“I just got fired, and it wasn’t fair. Can I sue my former employer?”
Employment lawyers hear this question pretty frequently. Getting fired rarely feels fair, and sometimes it really isn’t fair. But it does not always follow that the recently-ousted employee has a good legal case against his or her former employer.
Generally, unless there is an employment contract or other binding document such as an employee handbook that gives the employee specific rights, there are only two reasons an employer might face legal consequences for an improper firing:
1. Discrimination against an employee who is in a protected class
Protected classes are defined by statute and include race, gender, age, religious belief, and disability. (At least one court has also held that gender includes sexual orientation.) If an employee was treated differently from other employees because of his or her membership in a protected class, there may be a discrimination claim.
2. Retaliation against an employee who engaged in a protected activity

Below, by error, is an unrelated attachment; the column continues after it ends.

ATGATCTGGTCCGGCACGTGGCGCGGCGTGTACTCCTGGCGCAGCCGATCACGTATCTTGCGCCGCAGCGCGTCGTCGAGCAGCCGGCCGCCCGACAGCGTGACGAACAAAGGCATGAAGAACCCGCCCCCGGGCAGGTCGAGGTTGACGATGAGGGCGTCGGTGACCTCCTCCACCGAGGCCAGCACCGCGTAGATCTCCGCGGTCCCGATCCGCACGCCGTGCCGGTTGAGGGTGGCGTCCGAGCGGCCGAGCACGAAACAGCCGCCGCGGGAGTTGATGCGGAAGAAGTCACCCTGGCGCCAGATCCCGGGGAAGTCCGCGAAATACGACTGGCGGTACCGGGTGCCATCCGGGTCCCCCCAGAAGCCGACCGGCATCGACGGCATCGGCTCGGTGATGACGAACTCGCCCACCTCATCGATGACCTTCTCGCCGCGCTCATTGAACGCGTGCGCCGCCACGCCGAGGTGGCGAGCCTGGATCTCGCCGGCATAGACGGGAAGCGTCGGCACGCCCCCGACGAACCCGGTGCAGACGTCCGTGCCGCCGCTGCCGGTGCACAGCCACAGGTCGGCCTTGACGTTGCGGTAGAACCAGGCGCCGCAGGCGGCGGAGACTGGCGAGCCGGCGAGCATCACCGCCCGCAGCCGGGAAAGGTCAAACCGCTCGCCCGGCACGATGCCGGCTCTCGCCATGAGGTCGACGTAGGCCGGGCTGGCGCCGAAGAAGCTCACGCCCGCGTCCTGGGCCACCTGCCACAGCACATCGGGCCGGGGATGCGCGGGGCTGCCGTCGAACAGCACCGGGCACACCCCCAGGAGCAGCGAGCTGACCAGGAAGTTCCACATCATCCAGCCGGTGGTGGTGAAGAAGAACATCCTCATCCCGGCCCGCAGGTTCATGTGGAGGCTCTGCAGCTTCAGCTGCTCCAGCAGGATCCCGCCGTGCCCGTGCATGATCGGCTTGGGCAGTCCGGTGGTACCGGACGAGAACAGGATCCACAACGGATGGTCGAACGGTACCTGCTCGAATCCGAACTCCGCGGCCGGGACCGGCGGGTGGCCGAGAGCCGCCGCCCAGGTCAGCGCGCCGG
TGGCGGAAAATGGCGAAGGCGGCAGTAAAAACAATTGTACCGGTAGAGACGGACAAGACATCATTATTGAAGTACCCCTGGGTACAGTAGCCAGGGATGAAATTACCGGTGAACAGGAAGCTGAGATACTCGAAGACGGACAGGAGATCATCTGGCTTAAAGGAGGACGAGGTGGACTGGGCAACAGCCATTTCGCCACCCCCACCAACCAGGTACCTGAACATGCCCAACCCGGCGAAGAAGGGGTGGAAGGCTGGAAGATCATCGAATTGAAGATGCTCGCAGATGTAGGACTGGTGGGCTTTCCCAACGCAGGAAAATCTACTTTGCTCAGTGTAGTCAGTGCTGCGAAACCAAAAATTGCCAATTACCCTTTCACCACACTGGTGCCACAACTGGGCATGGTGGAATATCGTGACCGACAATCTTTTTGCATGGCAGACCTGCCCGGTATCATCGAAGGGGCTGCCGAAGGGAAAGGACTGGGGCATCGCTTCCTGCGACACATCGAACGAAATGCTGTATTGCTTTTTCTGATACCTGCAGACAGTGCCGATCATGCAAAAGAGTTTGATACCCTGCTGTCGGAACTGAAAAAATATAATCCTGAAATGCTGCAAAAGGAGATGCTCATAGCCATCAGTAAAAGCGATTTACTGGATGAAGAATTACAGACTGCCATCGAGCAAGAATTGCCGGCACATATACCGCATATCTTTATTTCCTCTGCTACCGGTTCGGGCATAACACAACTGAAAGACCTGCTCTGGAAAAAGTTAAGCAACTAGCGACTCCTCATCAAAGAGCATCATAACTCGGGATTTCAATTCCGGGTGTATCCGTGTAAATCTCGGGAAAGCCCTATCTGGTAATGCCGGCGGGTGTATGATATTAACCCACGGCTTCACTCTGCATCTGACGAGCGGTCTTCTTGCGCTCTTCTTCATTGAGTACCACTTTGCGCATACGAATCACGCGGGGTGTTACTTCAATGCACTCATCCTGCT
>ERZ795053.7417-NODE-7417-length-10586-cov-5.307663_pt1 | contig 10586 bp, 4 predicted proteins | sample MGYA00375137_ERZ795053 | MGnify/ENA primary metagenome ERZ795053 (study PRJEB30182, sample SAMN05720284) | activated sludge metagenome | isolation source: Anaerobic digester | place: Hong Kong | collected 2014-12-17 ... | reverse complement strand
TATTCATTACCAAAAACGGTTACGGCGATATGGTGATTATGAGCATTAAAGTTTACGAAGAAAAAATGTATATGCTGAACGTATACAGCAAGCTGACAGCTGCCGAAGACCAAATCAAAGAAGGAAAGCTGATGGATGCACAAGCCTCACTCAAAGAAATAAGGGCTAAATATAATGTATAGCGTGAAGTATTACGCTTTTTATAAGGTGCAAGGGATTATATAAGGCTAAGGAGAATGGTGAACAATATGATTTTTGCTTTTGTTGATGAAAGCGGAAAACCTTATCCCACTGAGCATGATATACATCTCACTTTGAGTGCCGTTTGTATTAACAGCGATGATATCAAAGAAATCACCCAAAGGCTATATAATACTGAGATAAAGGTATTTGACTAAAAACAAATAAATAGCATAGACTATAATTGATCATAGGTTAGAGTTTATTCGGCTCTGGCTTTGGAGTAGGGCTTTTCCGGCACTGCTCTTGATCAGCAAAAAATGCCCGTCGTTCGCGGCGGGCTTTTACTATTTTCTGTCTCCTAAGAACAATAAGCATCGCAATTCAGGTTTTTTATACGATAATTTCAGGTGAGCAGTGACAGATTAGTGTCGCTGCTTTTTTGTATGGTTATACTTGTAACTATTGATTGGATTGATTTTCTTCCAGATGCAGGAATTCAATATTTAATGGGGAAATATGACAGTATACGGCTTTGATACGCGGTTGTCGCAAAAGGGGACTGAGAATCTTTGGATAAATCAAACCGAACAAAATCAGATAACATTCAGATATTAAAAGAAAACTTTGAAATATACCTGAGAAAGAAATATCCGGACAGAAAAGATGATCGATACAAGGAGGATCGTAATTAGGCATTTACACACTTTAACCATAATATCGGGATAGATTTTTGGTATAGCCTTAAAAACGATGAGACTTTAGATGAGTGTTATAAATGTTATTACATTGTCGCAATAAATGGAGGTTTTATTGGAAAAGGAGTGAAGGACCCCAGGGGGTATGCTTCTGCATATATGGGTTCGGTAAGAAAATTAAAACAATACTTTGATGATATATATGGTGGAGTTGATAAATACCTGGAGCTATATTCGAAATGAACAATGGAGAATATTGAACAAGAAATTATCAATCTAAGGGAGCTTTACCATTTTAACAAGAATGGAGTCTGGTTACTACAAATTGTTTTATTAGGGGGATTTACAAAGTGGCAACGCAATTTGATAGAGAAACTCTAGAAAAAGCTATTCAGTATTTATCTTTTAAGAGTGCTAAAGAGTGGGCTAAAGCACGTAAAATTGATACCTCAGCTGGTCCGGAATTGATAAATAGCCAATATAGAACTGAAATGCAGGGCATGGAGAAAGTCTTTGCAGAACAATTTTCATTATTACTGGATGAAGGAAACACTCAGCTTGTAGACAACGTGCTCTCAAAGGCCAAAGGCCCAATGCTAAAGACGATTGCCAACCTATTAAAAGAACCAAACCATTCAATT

This is commonly known as “whistleblower” protection. If an employee was fired or disciplined for reporting or refusing to engage in illegal behavior or behavior that is against public policy (like unethical behavior that harms the public), the employee may have a claim. Public policy can be in the eye of the beholder, so if you think this applies to you (either as an employer or as an employee), seek the advice of counsel. There may be similar situations that have come up in your jurisdiction that give you some guidance, and a good lawyer can help you assess your risk.
Discrimination and retaliation claims can be hard to prove, and are a burden to defend. Whether you are an employer or an employee, it is important to be aware of the law, and to know when to ask counsel how you can best protect yourself from either an improper firing or a false claim of one.
This blog was written by Wilson Worley, which authors our Tennessee Human Resources Manual and our Virginia Human Resources Manual. You can find the original and their Labor & Employment blog on their website.